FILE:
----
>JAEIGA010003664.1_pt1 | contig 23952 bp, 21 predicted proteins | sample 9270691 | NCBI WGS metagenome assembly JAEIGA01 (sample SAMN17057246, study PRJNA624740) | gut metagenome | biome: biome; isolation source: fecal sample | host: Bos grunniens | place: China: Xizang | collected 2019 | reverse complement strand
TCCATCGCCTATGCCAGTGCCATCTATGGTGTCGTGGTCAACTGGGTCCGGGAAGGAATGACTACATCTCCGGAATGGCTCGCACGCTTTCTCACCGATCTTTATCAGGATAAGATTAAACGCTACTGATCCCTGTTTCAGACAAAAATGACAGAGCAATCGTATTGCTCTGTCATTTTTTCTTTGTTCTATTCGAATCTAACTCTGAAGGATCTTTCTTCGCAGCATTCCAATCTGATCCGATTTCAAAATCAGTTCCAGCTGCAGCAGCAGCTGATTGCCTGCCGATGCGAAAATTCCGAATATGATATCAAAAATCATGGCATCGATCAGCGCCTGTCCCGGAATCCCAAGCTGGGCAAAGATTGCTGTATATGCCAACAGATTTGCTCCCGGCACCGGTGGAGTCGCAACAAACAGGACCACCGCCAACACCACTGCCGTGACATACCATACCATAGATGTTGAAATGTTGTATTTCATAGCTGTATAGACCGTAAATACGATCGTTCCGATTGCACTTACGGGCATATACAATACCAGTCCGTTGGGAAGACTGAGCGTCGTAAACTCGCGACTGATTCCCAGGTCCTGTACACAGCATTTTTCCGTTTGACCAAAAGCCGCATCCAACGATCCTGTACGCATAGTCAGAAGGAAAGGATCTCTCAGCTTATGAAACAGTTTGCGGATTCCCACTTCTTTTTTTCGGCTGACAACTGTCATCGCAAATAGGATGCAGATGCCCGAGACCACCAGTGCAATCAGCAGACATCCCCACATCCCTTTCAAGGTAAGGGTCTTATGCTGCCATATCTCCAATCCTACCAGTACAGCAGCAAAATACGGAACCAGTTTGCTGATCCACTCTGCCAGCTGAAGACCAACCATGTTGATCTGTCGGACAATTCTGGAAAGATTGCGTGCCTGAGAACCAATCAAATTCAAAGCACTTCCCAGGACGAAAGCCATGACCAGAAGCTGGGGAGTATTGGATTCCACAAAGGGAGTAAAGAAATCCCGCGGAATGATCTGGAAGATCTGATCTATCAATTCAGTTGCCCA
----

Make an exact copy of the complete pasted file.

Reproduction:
>JAEIGA010003664.1_pt1 | contig 23952 bp, 21 predicted proteins | sample 9270691 | NCBI WGS metagenome assembly JAEIGA01 (sample SAMN17057246, study PRJNA624740) | gut metagenome | biome: biome; isolation source: fecal sample | host: Bos grunniens | place: China: Xizang | collected 2019 | reverse complement strand
TCCATCGCCTATGCCAGTGCCATCTATGGTGTCGTGGTCAACTGGGTCCGGGAAGGAATGACTACATCTCCGGAATGGCTCGCACGCTTTCTCACCGATCTTTATCAGGATAAGATTAAACGCTACTGATCCCTGTTTCAGACAAAAATGACAGAGCAATCGTATTGCTCTGTCATTTTTTCTTTGTTCTATTCGAATCTAACTCTGAAGGATCTTTCTTCGCAGCATTCCAATCTGATCCGATTTCAAAATCAGTTCCAGCTGCAGCAGCAGCTGATTGCCTGCCGATGCGAAAATTCCGAATATGATATCAAAAATCATGGCATCGATCAGCGCCTGTCCCGGAATCCCAAGCTGGGCAAAGATTGCTGTATATGCCAACAGATTTGCTCCCGGCACCGGTGGAGTCGCAACAAACAGGACCACCGCCAACACCACTGCCGTGACATACCATACCATAGATGTTGAAATGTTGTATTTCATAGCTGTATAGACCGTAAATACGATCGTTCCGATTGCACTTACGGGCATATACAATACCAGTCCGTTGGGAAGACTGAGCGTCGTAAACTCGCGACTGATTCCCAGGTCCTGTACACAGCATTTTTCCGTTTGACCAAAAGCCGCATCCAACGATCCTGTACGCATAGTCAGAAGGAAAGGATCTCTCAGCTTATGAAACAGTTTGCGGATTCCCACTTCTTTTTTTCGGCTGACAACTGTCATCGCAAATAGGATGCAGATGCCCGAGACCACCAGTGCAATCAGCAGACATCCCCACATCCCTTTCAAGGTAAGGGTCTTATGCTGCCATATCTCCAATCCTACCAGTACAGCAGCAAAATACGGAACCAGTTTGCTGATCCACTCTGCCAGCTGAAGACCAACCATGTTGATCTGTCGGACAATTCTGGAAAGATTGCGTGCCTGAGAACCAATCAAATTCAAAGCACTTCCCAGGACGAAAGCCATGACCAGAAGCTGGGGAGTATTGGATTCCACAAAGGGAGTAAAGAAATCCCGCGGAATGATCTGGAAGATCTGATCTATCAATTCAGTTGCCCA